Hopes and concerns: Canada’s involvement in Haiti

By Rebekah Sears, MCC Ottawa Office policy analyst.

I love watching our Canadian political processes unfold: elections, tracking the promises, critiquing the results, the whole game of politics. In a time of transition – a change in Prime Minister and also a change in the governing party – there are endless things to watch and monitor: who is in charge of what file, what are the governing party’s plans and promises, when can we expect results?

For us at MCC’s Ottawa Office, some of the files in which we are especially interested include those relating to Canada’s role in the world.  All the work related to foreign affairs, international development and trade is now grouped in the newly-christened Global Affairs Canada (GAC), formally the Department of Foreign Affairs, Trade and Development (DFATD).

The new Liberal government has promised to “refocus our development assistance on helping the poorest and most vulnerable” (Liberal Party Platform). The platform goes on to accuse the outgoing government of focusing too much on economics and not enough on development. “The [previous] government has shifted its aid priorities to reflect political and commercial interests to the detriment of the needs of the poorest and most fragile countries.”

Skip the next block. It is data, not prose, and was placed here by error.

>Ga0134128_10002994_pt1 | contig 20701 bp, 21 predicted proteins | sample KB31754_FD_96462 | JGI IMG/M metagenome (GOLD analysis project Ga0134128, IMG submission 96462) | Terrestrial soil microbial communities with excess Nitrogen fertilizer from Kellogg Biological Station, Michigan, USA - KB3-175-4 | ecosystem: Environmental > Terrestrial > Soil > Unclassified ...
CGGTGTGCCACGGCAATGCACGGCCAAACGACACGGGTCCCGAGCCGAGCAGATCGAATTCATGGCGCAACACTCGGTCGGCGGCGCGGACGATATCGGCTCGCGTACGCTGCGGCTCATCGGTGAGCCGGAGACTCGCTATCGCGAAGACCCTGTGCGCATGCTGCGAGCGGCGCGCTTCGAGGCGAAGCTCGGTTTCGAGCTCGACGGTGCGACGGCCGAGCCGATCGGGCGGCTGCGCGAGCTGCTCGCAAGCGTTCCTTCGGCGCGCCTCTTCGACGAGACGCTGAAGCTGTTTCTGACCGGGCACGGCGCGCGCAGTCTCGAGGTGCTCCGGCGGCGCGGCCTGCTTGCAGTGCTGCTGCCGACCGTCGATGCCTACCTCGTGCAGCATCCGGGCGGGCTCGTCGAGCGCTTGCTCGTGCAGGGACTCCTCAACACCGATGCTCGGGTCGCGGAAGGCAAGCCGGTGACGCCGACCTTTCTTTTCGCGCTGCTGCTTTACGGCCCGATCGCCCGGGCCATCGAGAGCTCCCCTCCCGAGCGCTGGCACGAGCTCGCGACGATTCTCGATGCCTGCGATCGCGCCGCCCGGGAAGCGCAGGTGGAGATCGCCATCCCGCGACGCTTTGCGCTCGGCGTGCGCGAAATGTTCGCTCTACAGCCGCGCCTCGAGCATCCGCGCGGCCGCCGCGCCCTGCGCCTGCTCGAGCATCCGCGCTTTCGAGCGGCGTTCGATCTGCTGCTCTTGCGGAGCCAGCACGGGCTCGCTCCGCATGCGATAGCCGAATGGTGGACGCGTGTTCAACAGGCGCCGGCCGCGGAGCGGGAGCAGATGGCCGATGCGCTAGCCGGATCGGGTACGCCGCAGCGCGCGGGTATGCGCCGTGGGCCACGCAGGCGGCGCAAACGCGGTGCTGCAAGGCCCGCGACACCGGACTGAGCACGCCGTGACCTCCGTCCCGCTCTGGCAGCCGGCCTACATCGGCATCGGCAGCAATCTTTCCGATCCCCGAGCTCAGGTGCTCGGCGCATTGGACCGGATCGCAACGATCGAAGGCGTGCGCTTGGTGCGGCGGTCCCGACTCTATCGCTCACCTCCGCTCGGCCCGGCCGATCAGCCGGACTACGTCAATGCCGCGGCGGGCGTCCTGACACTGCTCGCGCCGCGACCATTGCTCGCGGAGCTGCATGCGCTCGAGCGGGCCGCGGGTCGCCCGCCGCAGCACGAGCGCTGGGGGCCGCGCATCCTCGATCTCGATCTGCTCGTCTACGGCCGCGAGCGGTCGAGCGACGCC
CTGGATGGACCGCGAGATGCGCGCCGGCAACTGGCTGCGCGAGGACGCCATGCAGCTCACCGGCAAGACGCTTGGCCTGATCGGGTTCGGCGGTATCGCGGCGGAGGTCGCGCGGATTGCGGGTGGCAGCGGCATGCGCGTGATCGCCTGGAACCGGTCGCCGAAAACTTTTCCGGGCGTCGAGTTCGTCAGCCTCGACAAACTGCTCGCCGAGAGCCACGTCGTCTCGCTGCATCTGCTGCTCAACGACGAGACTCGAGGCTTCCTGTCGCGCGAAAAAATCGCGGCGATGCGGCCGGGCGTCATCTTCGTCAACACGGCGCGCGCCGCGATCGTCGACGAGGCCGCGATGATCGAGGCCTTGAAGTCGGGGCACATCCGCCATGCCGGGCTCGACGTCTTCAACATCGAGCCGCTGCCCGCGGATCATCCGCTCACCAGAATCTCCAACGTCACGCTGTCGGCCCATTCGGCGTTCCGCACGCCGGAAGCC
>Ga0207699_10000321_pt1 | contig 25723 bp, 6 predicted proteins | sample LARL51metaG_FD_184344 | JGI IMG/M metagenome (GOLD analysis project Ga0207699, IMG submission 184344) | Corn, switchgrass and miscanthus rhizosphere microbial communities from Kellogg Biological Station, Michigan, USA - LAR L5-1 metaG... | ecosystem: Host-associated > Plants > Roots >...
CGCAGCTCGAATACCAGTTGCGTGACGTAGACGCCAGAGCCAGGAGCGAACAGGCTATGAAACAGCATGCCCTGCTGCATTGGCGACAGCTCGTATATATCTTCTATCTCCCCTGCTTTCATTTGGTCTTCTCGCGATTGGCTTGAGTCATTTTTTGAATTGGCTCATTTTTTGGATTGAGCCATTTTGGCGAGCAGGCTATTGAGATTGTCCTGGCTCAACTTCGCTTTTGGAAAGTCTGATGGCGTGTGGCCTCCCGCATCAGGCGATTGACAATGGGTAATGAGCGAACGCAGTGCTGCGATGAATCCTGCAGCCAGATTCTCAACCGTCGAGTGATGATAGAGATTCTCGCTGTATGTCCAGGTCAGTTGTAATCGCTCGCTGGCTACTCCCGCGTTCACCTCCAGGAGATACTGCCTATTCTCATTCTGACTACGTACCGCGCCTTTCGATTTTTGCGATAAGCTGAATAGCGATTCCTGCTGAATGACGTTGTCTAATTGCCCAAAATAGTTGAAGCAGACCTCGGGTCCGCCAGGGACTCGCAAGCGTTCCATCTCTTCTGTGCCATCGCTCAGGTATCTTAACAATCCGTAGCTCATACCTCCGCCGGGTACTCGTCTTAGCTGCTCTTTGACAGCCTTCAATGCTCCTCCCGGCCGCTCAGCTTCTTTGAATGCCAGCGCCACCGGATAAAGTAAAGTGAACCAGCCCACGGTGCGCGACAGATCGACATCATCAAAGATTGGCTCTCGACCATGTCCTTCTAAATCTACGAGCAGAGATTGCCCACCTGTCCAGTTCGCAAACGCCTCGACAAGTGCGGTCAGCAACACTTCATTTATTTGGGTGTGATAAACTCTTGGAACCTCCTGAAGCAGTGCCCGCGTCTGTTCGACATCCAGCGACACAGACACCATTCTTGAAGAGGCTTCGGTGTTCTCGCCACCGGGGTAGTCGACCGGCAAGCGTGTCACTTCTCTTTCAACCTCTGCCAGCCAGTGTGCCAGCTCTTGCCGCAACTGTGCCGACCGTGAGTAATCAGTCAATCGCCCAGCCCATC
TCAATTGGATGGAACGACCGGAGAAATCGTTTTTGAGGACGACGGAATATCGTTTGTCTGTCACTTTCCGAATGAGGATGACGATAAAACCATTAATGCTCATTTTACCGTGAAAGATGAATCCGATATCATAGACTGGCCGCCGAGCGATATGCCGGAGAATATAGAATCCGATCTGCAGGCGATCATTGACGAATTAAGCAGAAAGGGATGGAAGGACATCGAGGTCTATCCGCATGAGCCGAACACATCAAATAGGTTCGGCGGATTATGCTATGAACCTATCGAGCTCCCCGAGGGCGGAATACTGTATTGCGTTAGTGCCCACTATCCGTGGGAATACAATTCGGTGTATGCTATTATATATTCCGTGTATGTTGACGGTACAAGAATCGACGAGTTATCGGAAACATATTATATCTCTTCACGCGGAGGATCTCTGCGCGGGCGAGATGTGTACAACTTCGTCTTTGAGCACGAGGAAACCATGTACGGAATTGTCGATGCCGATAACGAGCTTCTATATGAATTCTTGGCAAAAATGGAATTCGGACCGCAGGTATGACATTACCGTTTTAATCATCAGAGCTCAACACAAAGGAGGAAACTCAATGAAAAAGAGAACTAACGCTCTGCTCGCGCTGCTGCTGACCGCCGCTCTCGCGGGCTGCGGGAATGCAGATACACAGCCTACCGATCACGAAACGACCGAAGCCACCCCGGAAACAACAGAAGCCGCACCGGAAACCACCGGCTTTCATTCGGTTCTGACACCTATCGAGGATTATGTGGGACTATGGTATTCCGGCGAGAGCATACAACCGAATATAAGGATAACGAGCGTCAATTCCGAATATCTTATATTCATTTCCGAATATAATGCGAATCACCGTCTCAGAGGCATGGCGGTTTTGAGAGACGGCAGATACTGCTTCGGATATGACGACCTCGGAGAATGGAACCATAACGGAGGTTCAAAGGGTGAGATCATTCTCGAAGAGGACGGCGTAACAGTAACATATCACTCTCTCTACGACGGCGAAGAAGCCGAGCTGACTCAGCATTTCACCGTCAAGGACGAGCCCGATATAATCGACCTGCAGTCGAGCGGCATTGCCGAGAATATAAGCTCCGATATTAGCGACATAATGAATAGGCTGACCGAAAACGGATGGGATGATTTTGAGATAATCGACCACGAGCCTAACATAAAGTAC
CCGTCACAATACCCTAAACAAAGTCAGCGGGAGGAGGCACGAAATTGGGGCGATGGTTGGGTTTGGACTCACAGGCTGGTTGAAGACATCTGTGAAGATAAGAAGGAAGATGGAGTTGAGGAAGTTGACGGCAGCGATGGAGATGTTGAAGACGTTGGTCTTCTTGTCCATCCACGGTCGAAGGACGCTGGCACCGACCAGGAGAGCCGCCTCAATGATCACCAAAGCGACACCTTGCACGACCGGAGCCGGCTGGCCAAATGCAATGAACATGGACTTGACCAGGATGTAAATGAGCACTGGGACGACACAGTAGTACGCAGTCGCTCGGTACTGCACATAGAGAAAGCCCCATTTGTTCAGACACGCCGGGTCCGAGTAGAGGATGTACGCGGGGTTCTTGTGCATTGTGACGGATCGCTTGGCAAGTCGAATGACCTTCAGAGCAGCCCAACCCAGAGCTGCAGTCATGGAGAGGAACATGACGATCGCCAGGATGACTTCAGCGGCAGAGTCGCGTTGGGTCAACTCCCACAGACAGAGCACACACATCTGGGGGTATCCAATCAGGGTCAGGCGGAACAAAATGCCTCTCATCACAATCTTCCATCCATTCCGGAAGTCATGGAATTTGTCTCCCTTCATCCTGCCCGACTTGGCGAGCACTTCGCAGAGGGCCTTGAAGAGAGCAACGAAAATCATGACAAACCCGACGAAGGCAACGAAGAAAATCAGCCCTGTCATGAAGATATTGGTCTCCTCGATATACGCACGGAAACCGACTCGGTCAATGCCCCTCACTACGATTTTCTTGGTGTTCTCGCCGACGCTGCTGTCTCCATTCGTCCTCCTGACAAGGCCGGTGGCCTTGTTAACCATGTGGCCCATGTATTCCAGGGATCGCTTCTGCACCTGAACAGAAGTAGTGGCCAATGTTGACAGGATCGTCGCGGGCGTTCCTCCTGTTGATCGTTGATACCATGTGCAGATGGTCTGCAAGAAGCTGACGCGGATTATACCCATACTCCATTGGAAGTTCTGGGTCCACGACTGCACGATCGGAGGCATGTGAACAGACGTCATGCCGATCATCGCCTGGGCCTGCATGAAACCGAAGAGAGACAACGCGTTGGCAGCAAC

Haitian cashews

In Mombin Crochu, Haiti, cashew nuts are cooked to be processed into a product that can be transported and sold in larger markets. (MCC photo/José Magloire-van der Vossen)

But the question remains: what will a shift like this really look like on the ground in countries and regions that have been identified as the “most vulnerable” – countries like Haiti?

Haiti has long been a priority for Canada. Successive governments have provided support for rapid onset crisis situations but also for long-term development. Haiti is the least developed country in the Americas, according to the UN’s Human Development Index, and on the global stage ranks 167 out of 187 countries. Haiti continues to be one of the biggest recipients of Canadian humanitarian and development assistance, and Canada is one of its biggest donors.

In the mid-2000s, Canada focused its development assistance on a list of 25 priority countries – selected because of poverty and the possibilities for effective development. Haiti was a prominent member of this list. Strong support for Haiti continued under the Conservative government, even as much of the focus, particularly in the Latin America Caribbean region, shifted to countries that could offer Canada significant opportunities for  free trade and other economic benefits, as opposed to focusing primarily on development.